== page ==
In Europe, the Kaiser Wilhelm Institut, founded in 1911, was becoming world-renowned for its focus on "pure science," something the American scientists could not claim. In the United States, it was estimated that less than 4,000 scientists were practicing pure research. America was still focused on science for utility, with the private endowments of Rockefeller and Carnegie mainly going to medical research, and government funding directed toward technical work. The Kaiser Wilhelm Institut, on the other hand, was formed on the stated purpose of "promoting the sciences."
But the influence of government on scientific research had, and still has, its disadvantages, even within the "pure" sciences. The most extreme example of this is in the Kaiser Wilhelm Institut, where the turn toward studying psychiatry became a grotesque example of the inhumanity of the Nazi regime. In 1924, the Institut began to concentrate on brain research and mental illness, focusing on heredity and genetics. By the onset of WWII, the bank of prisoners that Germany held became research subjects. Children, in particular, were routinely euthanised, their brains dissected and studied.
Likewise, although not as deliberately sinister, Cold Spring Harbor in the United States took a dark turn, as well. Under the guidance of Charles Davenport (1866-1944), what started as a study of "experimental evolution" became a center for studying human genetics. Davenport set out to prove that genetics explained racial stereotypes, and he promoted a need for sterilization campaigns to keep "bad" genes out of the population. It was the middle of a worldwide scientific focus on eugenics, or the effort to improve the human species through controlling hereditary characteristics. The work of these sensational projects momentarily overshadowed some of the groundbreaking genetics work at the time. At Cold Spring Harbor, for example, scientists funded by the Carnegie Institute developed the first hybrid corn, isolated the "pregnancy hormone" prolactin, and pioneered work on the genetic basis for certain cancers.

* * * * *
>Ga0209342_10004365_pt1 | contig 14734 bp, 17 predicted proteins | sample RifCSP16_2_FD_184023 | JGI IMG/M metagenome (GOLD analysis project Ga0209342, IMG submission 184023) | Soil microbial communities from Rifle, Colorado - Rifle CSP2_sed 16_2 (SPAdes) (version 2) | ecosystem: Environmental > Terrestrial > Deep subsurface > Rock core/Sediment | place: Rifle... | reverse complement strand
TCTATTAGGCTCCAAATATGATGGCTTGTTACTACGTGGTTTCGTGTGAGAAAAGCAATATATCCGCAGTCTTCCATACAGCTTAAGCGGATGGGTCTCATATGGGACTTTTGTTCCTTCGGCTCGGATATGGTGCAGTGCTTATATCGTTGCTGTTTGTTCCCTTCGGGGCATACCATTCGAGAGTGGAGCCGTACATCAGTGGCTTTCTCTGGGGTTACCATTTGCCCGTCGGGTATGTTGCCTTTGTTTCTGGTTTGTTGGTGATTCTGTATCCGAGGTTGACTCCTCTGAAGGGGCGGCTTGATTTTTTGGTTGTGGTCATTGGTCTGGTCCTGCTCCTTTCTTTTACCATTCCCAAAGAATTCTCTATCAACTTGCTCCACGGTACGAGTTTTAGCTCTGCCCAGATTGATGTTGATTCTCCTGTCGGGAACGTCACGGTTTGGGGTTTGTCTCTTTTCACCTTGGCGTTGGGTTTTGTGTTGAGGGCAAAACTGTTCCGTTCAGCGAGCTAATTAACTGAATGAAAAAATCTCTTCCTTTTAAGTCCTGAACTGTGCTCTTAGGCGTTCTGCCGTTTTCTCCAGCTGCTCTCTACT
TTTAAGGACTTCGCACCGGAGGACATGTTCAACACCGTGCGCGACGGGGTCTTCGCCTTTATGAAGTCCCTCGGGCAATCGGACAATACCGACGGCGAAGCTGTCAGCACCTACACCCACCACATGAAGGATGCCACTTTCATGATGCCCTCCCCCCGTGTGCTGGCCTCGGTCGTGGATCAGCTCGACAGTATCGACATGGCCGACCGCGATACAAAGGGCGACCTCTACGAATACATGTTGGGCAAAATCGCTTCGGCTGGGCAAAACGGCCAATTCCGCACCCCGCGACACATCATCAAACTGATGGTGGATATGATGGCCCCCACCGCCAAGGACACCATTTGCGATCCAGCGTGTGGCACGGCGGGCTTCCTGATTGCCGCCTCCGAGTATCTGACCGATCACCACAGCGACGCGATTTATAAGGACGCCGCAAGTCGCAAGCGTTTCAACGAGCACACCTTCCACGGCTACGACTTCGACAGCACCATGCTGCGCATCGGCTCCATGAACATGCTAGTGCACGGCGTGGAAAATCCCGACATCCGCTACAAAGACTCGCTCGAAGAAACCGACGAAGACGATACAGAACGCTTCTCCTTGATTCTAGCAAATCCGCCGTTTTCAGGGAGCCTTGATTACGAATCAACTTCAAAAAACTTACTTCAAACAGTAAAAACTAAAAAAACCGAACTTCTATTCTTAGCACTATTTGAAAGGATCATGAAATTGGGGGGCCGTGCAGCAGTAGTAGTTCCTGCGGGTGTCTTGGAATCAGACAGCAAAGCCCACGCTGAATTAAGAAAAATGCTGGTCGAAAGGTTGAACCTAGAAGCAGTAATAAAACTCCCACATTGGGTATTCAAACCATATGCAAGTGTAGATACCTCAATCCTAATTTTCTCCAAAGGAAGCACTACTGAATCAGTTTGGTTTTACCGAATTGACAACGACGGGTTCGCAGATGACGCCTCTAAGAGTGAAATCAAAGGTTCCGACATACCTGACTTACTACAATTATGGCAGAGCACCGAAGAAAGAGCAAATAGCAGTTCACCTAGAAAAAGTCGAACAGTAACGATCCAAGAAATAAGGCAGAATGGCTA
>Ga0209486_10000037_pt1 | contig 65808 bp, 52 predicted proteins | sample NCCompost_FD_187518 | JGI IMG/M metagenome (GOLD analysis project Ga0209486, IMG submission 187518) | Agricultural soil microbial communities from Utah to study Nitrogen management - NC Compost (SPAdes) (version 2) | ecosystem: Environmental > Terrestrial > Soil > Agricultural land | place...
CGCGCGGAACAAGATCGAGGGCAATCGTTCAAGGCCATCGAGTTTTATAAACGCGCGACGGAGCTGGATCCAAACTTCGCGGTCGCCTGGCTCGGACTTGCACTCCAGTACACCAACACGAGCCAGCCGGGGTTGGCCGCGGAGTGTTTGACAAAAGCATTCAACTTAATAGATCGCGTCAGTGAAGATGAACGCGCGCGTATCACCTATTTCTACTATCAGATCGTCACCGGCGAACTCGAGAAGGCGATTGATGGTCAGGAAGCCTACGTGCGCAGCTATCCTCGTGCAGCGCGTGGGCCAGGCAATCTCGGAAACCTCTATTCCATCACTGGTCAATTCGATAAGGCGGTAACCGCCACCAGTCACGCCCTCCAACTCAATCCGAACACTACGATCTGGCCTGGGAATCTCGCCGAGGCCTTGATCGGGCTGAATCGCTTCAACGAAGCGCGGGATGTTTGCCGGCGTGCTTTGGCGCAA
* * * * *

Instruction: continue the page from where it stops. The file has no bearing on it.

In Russia, where Communism had taken total control of scientific research, a focus toward efficiency and industrial technology all but eliminated the pure sciences. Similarly, the war and a push toward improving technology are what drove most government-funded institutions around the world. At the end of World War II, Russia and the U.S. began working on developing sophisticated atomic weapons. This resulted in government-sponsored research focused solely on militaristic gains, with the formation in the U.S. of the Atomic Energy Commission, which led to the establishment of laboratories dedicated to this purpose, such as the Los Alamos National Laboratory in New Mexico.
Many of the once-famous institutions of Europe—especially those of Germany—were desiccated during the war, but the American scientific community was strengthened by the forced application of science and technology. What followed were the moral and ethical complications of scientists developing work for killing. J. Robert Oppenheimer (1904-1967), seen as a sort of hero following his leadership at Los Alamos during the war, argued with legislators about scientific creative freedom, and the dangers of working solely for the military needs of the government. This was difficult for politicians to accept, accustomed to accounting for every dollar of government money spent, but in due time, Oppenheimer's request would be recognized.
The role of government in fundamental research beyond its pet projects—space, military technology, and atomic energy—has grown considerably since WWII. The National Science Foundation, formed in 1950, is one of the great achievements of the U.S. government that represents this change of focus. The major institutes formed, and reformed, during the early twentieth century continue to play a major role in scientific research, and remain a reminder of the importance of ethical considerations in research. The Rockefeller Foundation, as well as the Carnegie Institute, remain two of the most important foundations in the world, donating enormous funds and support into scientific work worldwide. While scientists still struggle to conduct "pure" research in a world where applicable science can promise enormous financial reward, the structure established after the turn of the century guarantees that fundamental scientific research will carry on.
Dupree, Hunter S. Science in the Federal Government. Massachusetts: Harvard University Press, 1957.
Greenburg, Daniel S. The Politics of Pure Science. New York: The New American Library, 1967.
Miller, Howard S. Dollars for Research. Seattle: University of Washington Press, 1970.
The Carnegie Institute. http://www.ciw.edu
Cold Spring Harbor. http://www.cshl.org/public/history.htm